In "These Are the Voyages," Cushman reports that the actor playing Joe told him, "I questioned Marc Daniels [the director] about whether a Star Fleet officer who probably had at least a PhD in engineering would be stupid enough to take his glove off in that situation. He said, 'Of course not. But if you don't do it, we don't have a show.'"
When people use that one on me, my response is always, "If your story (or show) requires your characters to act like idiots, you already
don't have much of a story."
Well, but four things:
1. The focus of story is really about what happens after the Psi 2000 virus makes it to the ship; how it gets to the ship is just hand-waving.
And with only 50 minutes to play with, they have to get it to the ship quickly, without spending a whole lot of time on how.
2. The creative team was writing this stuff blindingly fast, often tearing the pages out of the typewriter and giving them to the actors ten minutes before they were supposed to say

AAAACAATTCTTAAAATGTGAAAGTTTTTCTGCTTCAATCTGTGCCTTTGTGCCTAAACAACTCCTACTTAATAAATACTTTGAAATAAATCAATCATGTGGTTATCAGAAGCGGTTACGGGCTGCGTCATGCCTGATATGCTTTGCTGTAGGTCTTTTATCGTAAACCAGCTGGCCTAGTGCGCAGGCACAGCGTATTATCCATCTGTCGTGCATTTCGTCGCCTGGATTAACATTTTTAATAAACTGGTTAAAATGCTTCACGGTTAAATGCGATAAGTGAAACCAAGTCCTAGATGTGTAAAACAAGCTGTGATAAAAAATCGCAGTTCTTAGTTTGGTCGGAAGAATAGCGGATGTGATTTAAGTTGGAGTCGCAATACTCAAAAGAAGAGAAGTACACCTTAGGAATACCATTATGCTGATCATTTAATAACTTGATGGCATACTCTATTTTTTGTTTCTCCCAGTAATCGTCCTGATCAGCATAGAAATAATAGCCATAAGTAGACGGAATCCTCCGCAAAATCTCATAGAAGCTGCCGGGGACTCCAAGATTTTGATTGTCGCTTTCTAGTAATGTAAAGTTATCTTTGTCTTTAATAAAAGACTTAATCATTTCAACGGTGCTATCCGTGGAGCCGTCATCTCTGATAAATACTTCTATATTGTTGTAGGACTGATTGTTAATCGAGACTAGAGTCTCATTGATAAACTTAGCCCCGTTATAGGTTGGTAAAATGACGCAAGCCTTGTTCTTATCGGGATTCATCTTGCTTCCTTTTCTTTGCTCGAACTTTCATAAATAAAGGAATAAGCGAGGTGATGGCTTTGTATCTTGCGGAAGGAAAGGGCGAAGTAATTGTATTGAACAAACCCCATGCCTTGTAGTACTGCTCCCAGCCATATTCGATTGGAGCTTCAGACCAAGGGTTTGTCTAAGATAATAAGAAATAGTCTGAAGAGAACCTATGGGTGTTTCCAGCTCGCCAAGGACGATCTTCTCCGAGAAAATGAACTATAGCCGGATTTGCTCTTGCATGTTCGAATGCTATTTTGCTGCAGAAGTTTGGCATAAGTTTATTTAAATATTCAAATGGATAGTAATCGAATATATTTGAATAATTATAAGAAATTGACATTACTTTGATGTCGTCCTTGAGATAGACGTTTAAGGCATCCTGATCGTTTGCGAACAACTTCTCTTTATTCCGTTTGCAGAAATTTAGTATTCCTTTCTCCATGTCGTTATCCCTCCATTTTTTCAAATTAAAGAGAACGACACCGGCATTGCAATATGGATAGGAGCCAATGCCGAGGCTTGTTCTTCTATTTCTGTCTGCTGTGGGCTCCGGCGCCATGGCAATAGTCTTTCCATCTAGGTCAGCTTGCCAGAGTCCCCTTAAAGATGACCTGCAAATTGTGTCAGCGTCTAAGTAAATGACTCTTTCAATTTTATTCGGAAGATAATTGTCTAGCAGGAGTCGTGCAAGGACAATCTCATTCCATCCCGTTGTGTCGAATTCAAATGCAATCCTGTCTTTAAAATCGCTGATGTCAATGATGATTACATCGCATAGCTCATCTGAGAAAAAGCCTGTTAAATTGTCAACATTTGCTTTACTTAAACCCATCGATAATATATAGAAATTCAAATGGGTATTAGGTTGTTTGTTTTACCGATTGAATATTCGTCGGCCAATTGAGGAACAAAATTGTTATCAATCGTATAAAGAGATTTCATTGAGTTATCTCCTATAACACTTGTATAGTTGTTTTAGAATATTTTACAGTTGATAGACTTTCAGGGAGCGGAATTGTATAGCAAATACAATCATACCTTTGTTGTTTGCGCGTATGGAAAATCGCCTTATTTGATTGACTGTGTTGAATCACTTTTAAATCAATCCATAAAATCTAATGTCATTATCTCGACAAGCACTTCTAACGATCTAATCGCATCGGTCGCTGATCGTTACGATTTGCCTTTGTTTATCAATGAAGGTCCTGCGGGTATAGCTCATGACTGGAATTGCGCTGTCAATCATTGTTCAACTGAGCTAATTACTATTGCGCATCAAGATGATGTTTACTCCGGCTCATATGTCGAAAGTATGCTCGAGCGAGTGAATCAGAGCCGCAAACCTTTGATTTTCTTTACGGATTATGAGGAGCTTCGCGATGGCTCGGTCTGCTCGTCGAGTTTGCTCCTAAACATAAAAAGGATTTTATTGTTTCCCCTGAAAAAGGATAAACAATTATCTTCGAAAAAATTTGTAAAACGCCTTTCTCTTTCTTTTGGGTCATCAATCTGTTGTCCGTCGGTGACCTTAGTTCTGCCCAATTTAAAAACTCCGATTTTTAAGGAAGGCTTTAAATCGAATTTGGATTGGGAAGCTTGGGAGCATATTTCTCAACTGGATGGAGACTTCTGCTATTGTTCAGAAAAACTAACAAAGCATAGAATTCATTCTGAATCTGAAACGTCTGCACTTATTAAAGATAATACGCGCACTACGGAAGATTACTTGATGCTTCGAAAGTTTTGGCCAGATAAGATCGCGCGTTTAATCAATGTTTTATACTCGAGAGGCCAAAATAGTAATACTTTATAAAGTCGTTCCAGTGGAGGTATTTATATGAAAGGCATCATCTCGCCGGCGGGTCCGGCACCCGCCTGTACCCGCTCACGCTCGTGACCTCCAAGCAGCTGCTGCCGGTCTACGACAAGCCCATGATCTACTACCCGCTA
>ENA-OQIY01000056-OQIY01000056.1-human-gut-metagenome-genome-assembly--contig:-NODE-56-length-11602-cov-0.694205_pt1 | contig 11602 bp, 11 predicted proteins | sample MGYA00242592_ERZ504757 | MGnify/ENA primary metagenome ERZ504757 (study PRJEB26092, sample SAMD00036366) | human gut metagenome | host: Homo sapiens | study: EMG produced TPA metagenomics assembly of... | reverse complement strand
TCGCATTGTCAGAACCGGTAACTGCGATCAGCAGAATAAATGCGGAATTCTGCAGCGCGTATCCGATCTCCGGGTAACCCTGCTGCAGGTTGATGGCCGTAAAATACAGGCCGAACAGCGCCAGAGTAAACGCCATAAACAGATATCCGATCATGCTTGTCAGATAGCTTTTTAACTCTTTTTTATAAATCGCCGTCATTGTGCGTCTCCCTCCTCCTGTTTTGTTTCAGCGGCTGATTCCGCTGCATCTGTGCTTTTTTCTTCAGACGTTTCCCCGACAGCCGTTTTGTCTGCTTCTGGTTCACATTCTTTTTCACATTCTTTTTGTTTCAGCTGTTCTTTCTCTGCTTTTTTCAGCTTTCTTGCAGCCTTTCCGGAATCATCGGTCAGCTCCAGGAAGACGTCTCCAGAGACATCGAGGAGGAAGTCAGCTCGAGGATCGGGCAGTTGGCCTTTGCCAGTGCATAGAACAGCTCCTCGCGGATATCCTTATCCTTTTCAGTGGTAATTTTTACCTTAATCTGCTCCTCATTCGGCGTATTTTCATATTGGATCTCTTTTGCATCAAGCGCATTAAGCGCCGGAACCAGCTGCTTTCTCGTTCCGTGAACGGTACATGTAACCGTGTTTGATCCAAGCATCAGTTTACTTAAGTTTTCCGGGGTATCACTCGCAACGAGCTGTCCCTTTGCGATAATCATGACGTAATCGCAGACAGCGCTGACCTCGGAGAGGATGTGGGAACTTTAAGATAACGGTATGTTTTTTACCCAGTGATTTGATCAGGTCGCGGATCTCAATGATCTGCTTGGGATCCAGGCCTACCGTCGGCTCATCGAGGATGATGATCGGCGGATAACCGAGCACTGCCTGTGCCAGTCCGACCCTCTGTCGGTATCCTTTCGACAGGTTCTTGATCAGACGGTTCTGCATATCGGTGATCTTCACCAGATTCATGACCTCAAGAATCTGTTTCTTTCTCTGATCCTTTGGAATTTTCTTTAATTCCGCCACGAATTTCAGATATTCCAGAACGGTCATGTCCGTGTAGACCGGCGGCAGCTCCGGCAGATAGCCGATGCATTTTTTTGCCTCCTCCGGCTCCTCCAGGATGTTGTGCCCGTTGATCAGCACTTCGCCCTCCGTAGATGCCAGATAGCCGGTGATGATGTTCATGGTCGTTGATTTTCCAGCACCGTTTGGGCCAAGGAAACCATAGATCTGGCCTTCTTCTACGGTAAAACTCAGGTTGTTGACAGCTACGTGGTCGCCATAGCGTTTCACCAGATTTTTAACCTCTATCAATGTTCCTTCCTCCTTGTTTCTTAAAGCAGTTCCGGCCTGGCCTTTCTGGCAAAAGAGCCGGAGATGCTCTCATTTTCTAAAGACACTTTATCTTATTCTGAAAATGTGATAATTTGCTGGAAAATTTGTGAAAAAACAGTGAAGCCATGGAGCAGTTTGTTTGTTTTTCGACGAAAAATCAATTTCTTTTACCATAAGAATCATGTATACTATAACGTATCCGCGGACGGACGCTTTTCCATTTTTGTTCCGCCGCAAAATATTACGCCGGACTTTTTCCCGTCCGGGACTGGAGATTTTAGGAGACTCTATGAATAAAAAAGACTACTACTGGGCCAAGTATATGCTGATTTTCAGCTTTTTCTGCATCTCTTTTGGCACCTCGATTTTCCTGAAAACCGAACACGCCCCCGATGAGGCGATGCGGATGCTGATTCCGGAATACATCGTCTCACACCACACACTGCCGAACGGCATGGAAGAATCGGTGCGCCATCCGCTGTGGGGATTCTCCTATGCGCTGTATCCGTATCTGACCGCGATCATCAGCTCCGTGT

those lines. Working at that pace, it's a wonder their stuff held together at all. (And I'm always amazed that the actors managed to learn their lines under such conditions, especially Shatner, who usually had the longest speeches, and Nimoy, who usually had big paragraphs of exposition that were full of details that just had to be memorized.)
3. Writers, actors, directors, and producers typically get little or no scientific training, so the people who made this stuff usually know a lot less about how their characters would and should behave than the typical Star Trek FAN does. My husband and I both have scientific training, and we both often bang our heads against the wall and say, "But Spock wouldn't SAY that, because scientists don't behave that way!" Then we remind ourselves that most writers don't know this stuff.
4. The 60's were a very different time. We've had a lot of shows that delve into the minutia of how things get done in the intervening years (e.g., the CSI shows), but at the time, hand-waving on the details was a lot more common.